I will probably reconfigure the throttle unit soon, replacing the SeeedStudio version 1 Ethernet shield, based on the WizNet W5100 chipset, with a newer one using either the W5200 or W5500 chipset.  Both of these chips support 8 simultaneous IP channels as opposed to 4 with the old one.  This would expand the number of controllers which can be used at once from 3 to 7, reserving one channel for the connection to the power monitor unit.  Also, the newer shields have stackable headers, so I will move the Ethernet shield to below the motor shield(s) to improve access to the motor shield screw terminals.

Controller unit

My first controller unit is a manual unit consisting of, from bottom to top (Figure 5):

  • Arduino UNO
  • SeeedStudio Ethernet Shield v2
  • Maker Shed MakerShield prototyping board

The controller unit also uses, connected through the MakerShield (Figure 6):

  • up to four APEM BF Series single-axis analog joysticks (currently have two) on 3D-printed bases
  • 4-channel direction control panel, containing a 4-button membrane switch and four NeoPixels in a 3D-printed case
Figure 5: Manual controller unit
Figure 6: Manual controller unit with dual throttle levers and 4-channel direction controls

I used the MakerShield to hold the connectors to the throttle levers and the direction controls.  Each throttle lever uses the same 3-pin connector that hobby servo motors and many other devices use: white (signal), red (power), black (ground).  That makes it easy to use 3-wire servo extension cables to place the levers conveniently.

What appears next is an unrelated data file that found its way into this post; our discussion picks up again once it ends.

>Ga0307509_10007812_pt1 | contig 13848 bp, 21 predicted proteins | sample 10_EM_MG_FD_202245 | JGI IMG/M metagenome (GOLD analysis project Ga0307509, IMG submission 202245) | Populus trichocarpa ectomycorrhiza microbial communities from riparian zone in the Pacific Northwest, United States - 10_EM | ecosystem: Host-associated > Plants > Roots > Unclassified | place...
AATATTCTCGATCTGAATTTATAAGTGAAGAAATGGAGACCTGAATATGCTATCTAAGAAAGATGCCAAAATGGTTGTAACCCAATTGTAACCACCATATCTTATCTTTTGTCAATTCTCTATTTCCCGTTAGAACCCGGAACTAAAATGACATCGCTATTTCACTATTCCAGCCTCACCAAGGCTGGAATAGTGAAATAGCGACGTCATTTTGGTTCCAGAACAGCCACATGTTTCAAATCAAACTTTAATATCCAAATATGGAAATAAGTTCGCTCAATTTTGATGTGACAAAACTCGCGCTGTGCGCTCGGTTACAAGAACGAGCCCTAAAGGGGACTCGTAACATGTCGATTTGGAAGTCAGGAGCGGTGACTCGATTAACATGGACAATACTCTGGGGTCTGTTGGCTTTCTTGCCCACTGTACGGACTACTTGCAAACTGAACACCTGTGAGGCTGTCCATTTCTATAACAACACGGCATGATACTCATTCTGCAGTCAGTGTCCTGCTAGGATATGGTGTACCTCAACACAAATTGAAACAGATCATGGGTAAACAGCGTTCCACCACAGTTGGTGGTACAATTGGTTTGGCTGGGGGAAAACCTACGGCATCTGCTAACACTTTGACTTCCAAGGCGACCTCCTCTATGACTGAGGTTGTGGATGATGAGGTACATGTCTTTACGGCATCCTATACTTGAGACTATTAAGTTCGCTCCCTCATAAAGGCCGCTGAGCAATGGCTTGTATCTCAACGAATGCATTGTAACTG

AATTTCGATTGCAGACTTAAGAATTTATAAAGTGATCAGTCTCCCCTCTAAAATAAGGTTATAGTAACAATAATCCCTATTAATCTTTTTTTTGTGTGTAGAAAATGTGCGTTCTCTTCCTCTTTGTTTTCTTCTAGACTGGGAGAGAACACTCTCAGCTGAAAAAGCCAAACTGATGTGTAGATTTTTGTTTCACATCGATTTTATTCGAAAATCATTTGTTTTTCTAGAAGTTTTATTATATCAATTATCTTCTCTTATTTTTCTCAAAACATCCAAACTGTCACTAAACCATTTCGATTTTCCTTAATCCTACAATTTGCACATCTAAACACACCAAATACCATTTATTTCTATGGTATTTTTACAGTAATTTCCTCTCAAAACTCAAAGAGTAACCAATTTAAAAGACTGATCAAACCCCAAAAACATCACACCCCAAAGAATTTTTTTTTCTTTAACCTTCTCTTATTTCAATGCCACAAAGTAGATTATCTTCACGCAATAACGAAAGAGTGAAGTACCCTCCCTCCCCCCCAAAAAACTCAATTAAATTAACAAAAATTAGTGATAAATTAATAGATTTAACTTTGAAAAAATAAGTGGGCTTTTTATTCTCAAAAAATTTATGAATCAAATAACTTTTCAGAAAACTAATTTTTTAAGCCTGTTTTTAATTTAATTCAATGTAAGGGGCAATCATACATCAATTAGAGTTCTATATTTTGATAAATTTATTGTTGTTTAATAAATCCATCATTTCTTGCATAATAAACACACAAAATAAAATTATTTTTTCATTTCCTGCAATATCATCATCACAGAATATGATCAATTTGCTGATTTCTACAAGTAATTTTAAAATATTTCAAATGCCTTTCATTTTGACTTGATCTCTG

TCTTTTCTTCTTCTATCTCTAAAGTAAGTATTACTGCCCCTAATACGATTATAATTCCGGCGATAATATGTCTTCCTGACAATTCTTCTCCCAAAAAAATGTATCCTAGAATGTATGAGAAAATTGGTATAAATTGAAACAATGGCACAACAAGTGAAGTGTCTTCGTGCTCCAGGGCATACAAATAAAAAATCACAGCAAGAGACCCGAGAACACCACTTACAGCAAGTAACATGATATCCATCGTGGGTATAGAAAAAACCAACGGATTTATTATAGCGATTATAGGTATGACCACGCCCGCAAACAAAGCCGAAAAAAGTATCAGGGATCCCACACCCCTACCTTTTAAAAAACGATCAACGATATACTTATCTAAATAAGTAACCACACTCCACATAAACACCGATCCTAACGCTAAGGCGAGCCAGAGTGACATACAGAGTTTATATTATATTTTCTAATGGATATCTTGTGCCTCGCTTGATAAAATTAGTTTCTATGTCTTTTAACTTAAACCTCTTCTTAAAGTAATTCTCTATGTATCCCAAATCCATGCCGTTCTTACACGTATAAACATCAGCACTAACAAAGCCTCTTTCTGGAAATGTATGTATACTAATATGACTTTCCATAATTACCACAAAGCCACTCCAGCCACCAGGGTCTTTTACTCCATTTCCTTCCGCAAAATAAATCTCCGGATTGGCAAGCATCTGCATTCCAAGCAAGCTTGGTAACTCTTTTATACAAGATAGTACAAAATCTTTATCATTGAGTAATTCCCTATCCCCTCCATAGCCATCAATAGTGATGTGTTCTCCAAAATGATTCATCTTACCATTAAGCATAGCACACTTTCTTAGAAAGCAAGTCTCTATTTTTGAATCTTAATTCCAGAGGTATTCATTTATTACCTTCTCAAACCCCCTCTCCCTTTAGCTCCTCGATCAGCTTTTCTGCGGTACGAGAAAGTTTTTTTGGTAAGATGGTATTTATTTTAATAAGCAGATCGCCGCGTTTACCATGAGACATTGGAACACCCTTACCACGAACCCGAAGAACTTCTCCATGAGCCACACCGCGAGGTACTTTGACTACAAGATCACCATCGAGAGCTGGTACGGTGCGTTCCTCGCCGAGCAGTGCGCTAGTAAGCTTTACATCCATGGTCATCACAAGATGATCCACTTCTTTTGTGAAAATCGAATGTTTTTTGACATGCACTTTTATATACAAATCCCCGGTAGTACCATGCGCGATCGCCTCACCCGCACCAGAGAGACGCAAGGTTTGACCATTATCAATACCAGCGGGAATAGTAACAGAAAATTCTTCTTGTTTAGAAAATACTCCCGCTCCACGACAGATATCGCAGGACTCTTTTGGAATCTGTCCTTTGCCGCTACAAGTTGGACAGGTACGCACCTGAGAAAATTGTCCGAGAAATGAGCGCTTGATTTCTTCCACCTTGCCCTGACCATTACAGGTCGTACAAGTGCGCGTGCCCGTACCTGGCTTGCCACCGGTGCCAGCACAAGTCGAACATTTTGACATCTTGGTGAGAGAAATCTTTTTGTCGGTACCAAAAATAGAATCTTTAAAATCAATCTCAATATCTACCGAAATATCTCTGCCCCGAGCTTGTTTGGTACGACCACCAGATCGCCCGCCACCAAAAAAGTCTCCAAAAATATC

The direction controls are connected by an 8-conductor ribbon cable to the MakerShield.  The membrane buttons on the case use one wire for ground and one for each button.  The buttons connect to I/O pins on the Arduino, set to INPUT_PULLUP mode; a closed button reads as LOW, an open button as HIGH.  The lights are red-green-blue NeoPixels daisy-chained together.  The NeoPixels use the three remaining wires in the ribbon cable for signal, power, and ground.

Power monitor unit

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The power monitor unit consists of (Figure 8):

  • Adafruit Pro Trinket 5V (center)
  • ENC28J60 Ethernet module (lower right)
  • Adafruit NeoPixel 8×8 LED matrix panel (top)
Figure 8: Power monitor unit

The power monitor unit receives UDP messages from the throttle unit which contain the track polarity of all eight possible throttle channels, encoded as bits in a single byte, plus eight more bytes which are the output values, 0 (off) to 255 (full power), being sent to the Motor Shield channels.  Track polarity is displayed by lighting up a blue or red bargraph.  Figure 2 above will give you an idea of what the bargraphs look like when illuminated.  The power monitor unit serves as a visual indication of the throttle unit’s state, both during testing and eventually when the entire throttle system is part of a display at future public events such as Arduino Day, Maker events, or model train shows.